SILENCER SATURDAY #19: Suppressor Buyer's Guide Part I

by Pete

Good evening shooters. Thanks for joining us for episode #19 of TFB’s Silencer Saturday, where even your mother prefers to shoot suppressed. Today we will kick off the Suppressor Buyer’s Guide Part 1 with some basic information that may be a bit bland to our veteran silencer owners. So, if you have more than handful of NFA Stamps, I invite you to join in and offer advice for those in the market for a new silencer – or take a seat and watch for a quick refresher.

Suppressor Buyer’s Guide Part 1

In Episode #9 we demystified the NFA buying process, so I won’t rehash the administrive and procedural parts of buying a new suppressor. Although, don’t forget to check on all the local, state and federal laws and regulations for your official residence. But instead of rules and regulations, let’s focus paon the the basics that even the most seasoned buyer can overlook.

I. Know Your Needs

Having a basic plan for suppressing your weapon(s) will save you time and money in the long run. Are you outfitting a bolt action hunting rifle? An AR15 for home defense? An AK for range blasting? A pistol caliber carbine? Do you need full auto capability? All of these factors will (should) effect your decision making process.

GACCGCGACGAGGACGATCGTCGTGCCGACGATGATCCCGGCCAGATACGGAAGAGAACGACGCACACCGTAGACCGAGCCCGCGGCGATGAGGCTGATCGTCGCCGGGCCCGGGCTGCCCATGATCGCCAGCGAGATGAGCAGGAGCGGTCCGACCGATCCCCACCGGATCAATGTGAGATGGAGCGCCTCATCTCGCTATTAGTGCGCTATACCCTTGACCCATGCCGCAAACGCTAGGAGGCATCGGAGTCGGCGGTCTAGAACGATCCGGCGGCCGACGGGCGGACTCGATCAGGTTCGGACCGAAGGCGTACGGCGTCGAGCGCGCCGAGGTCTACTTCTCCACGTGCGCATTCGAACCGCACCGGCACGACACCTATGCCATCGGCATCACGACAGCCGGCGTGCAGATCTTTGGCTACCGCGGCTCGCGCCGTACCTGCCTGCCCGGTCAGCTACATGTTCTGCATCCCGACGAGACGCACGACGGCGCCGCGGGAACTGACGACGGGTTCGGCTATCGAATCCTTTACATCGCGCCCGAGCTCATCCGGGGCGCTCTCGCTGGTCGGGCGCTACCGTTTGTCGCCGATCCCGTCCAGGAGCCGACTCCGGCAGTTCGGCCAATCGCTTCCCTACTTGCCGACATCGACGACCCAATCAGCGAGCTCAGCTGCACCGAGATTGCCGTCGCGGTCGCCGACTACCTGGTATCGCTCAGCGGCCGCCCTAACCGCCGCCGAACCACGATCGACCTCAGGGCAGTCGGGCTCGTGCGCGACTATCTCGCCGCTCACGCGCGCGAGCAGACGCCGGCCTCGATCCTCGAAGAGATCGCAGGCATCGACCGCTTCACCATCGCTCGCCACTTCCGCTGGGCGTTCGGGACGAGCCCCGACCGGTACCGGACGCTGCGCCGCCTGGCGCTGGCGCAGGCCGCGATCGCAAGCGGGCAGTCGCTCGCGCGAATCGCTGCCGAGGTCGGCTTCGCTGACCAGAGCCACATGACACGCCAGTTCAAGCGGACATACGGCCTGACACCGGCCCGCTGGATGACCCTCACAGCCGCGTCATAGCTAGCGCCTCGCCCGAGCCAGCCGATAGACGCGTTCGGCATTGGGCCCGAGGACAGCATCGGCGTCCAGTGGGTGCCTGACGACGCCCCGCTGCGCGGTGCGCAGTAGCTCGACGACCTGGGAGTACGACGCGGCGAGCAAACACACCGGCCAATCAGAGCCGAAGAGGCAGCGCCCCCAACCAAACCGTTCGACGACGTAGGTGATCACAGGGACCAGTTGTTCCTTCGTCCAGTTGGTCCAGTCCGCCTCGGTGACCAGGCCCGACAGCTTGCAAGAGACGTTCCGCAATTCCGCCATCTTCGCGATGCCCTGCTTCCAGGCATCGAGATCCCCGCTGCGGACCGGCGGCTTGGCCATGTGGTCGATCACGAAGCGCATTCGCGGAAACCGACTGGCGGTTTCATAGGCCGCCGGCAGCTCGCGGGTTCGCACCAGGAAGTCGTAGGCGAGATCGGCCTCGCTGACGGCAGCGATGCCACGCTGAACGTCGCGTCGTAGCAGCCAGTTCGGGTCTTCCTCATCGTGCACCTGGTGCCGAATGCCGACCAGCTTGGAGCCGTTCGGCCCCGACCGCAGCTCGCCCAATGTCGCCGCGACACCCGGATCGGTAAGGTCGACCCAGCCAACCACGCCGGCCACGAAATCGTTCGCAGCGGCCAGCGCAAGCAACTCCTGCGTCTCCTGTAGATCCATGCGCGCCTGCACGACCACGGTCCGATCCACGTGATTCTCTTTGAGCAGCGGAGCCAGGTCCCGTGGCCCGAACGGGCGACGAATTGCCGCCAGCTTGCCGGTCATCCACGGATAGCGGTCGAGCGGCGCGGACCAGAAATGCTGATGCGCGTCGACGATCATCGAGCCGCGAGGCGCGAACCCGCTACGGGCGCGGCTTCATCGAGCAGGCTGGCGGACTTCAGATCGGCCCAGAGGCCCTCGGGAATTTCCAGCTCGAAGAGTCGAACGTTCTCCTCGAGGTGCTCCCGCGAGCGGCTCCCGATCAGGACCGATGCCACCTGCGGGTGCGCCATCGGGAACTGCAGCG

II. Know Your Budget

You’ve been doing some window shopping and pricing out a suppressor that works for you, but don’t forget the add-ons. Obviously each silencer requires a $200 NFA transfer tax, but don’t forget about mounting systems and muzzle devices – these can both add up quickly. You may also want to make your host(s) Short Barreled Rifles to avoid waiving a flagpole around the range. Barrel threading services can run up to $150, especially if you pick a reputable gunsmith.

III. Avoid One-Size-Fits-All Solutions (Mostly)

As someone who is looking to avoid NFA wait times and extra tax bills, you might be looking for a one-and-done suppressor solution. Having attempted this technique myself, I can almost assure you that the silencer you buy for your 7.62×39 AK will not be a good fit for your 10/22. Besides, I’d be willing to bet that if you follow the steps to buying a quality silencer, you wont stop at just one.